Today I have replied to over a thousand constituents on the proposals for Hydraulic Fracturing, known as ‘fracking,’ in our part of Somerset.
It’s no secret that I am opposed to Fracking. Although fracking has been a fact of life in the UK for decades, the process intended for shale gas extraction is new and untested. Consequently, there should be an even greater duty to address worries about fracking raised by local residents and the scientific community. I believe that the greenhouse gases deposited safely inside shale rock over millions of years should remain there. We should be saving energy – investing in reducing our needs and in renewable technologies which already exist, not extracting every last bit of fossil fuel.
My chief concerns are the risks posed to our local and global environment; specifically, but not exclusively, climate change, water pollution and the storage, transportation and treatment of waste water.
Water is integral to our area – the fact that this Parliamentary constituency is named “Wells”, and that “Bath” is a short distance away, is an indication of how important water has been to the area for thousands of years. In 2014, water is no less important – as we have seen with the recent floods in the area, some of the worst in living memory.
Local people need ‘bulletproof’ guarantees that pollution will not take place. The fracking process involves pumping a solution containing huge numbers of chemicals deep into the earth, risking contamination of our water sources. As far as I am aware, no such guarantees exist. Another point, often overlooked, is that at the current time, there appear to be no treatment works able to take fracking waste water. The fate of waste water from Cuadrilla’s Preese Hall test well in Lancashire has not been revealed, but it is rumoured the waste is still untreated 2 years later.
My second concern is the ability of the relevant authorities to monitor operations, enforce regulations and take effective action when and where required. Ministers have suggested that the regulations currently in place are sufficient – I disagree. There are well-documented examples of breaches in existing gas extraction operations which have gone either unspotted or unchallenged. All too often, we see regulations put in place to protect the individual being flouted by large corporations, who know that the mega-profits they make will always outweigh any fine or penalty imposed. In these instances, the polluter rarely pays.
The Environment Agency, which deals with the enforcement of regulations, takes too gentle and consultative an approach, often giving ample notice to potential offenders of ‘surprise’ inspections and so-called ‘unannounced’ visits to facilities, allowing a scramble to get everything ‘ship-shape’ before the authorities arrive. And when things aren’t the way they should be, the Agency cajoles wrongdoers towards compliance, rather than using its powers to prosecute. This allows the suggestion of collusion and co-operation, when what is required is absolute transparency and action.
We know that pressure on Government budgets means swingeing cuts at Defra, which funds the Environment Agency. The Agency doesn’t have the resources to monitor and ‘police’ that for which it is already responsible, let alone taking on any new duties, particularly on the scale planned for fracking.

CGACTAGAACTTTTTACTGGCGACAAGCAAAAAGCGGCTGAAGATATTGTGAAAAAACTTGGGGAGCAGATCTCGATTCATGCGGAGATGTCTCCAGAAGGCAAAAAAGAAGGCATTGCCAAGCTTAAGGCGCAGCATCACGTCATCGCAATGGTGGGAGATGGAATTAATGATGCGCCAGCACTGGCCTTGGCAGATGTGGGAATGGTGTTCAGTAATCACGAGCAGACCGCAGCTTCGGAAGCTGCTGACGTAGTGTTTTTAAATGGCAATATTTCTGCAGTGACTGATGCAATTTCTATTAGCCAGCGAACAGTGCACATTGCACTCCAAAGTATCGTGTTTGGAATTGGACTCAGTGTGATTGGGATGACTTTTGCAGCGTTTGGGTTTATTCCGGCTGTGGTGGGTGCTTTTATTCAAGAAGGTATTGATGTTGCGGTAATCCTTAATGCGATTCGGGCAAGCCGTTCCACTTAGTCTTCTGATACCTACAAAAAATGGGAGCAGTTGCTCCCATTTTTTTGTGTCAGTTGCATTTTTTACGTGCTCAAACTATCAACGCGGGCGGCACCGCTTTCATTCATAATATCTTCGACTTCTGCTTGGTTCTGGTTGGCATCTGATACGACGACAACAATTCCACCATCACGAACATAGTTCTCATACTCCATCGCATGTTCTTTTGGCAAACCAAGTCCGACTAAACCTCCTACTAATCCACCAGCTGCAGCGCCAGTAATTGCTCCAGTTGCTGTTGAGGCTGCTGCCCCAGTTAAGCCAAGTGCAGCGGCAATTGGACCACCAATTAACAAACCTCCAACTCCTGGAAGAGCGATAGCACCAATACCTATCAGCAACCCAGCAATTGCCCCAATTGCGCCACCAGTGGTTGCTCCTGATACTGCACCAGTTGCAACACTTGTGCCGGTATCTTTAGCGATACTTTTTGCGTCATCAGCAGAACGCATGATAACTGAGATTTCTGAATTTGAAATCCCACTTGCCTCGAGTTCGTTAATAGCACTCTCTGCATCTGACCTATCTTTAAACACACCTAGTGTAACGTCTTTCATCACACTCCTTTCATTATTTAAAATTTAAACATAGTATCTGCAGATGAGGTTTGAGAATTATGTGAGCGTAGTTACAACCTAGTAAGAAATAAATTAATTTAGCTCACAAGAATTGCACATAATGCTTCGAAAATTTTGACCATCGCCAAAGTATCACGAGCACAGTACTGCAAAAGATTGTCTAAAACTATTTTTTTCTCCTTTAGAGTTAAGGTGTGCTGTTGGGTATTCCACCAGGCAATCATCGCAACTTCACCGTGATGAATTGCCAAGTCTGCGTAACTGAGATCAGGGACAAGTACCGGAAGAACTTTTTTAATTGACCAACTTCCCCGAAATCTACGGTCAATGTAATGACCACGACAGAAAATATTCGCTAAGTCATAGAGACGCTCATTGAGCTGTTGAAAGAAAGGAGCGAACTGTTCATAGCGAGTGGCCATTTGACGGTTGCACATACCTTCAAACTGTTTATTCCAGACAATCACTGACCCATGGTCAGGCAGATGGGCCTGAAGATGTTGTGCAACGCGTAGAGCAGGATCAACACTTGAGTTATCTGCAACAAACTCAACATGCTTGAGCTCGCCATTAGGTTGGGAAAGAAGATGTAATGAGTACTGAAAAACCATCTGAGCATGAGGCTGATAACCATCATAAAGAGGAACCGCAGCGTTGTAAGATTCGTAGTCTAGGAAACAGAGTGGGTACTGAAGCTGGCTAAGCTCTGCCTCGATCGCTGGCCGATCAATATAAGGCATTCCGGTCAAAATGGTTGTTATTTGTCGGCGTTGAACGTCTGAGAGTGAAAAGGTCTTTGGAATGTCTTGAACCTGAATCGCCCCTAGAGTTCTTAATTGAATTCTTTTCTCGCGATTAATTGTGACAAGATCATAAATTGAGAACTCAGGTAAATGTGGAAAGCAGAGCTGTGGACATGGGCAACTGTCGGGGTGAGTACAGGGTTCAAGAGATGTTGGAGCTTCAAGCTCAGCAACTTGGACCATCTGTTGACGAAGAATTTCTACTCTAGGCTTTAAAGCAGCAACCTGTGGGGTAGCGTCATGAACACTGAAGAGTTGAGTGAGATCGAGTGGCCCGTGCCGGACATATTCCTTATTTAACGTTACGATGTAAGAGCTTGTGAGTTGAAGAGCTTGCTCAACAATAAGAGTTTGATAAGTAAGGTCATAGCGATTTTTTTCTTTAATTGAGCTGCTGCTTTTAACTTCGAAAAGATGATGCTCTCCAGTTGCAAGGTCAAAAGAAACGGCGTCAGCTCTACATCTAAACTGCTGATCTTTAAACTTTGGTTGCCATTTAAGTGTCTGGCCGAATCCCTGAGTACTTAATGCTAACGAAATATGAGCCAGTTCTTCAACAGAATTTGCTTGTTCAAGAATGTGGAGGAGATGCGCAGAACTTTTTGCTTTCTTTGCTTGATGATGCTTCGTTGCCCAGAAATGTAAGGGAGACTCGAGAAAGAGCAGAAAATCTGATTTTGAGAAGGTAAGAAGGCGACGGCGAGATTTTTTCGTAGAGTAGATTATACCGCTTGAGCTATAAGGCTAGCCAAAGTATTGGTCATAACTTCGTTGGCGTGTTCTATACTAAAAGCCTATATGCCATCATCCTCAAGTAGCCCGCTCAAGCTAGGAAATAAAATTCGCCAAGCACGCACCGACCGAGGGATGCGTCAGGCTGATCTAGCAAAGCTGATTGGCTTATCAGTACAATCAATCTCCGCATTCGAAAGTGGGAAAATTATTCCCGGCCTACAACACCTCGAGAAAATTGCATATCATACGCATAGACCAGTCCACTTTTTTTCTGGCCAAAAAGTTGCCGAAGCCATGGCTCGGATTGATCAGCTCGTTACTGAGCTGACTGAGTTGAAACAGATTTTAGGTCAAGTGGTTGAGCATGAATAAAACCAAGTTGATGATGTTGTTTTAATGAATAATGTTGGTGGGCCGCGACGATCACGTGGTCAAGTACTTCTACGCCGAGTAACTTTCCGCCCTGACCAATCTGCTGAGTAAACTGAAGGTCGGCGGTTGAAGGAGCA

With fracking, there won’t be any second chances – the impact of damage to the environment could mean problems which take hundreds, or even thousands, of years to remedy.
Thirdly, I dispute the economic arguments used by supporters of fracking. Whilst there used to be coal fields in Somerset, things have changed significantly since and 26,000 people have jobs which are directly reliant on tourism, and the beauty of our rolling landscape is integral to this. I am not persuaded that thousands of jobs will come to Somerset as a result of this so-called innovation.
The promise of a vast reduction in the cost of energy, and comparisons with the United States should be treated with extreme caution too. The two situations are simply not comparable for a variety of reasons. The Energy Secretary, Ed Davey, has stated it’s “far from clear that UK shale gas production could ever replicate the price effects seen in the US”.
Fourthly, you may be aware of David Cameron’s recent statement that he is “going all out for shale” as he announced that Councils will be entitled to keep 100% of the business rates raised from fracking sites. If our Coalition partners force fracking on communities, then this money must be paid to at a local not regional level, the Parish Councils where fracking takes place must be involved here. This would be the only way to ensure the money finds its way to those individuals who are directly affected – localism in action!
Finally, I write to let you know that I have been invited to visit the Peel Group in Manchester, which has an interest in a site where IGas has received planning permission from Salford Council for an exploratory well at the Barton Moss site to drill through the rock formations, to collect samples which can then be analysed to confirm what potential the rocks have for commercial production. This invitation came to me as I am Vice Chair of the All Party Parliamentary Group on Unconventional Oil and Gas, which I joined in order to keep updated on fracking. The visit takes place at the end of this month.
Given the proposals for the Mendip Hills around the villages of Ston Easton and Compton Martin, I have accepted this invitation. I would be very grateful if there are any particular questions you feel I should ask whilst I am there, I will do my best to ask them.
Please do not hesitate to contact me by email to email@example.com
It’s a constant source of encouragement to know I represent an area where so many people share my values.
24th January 2014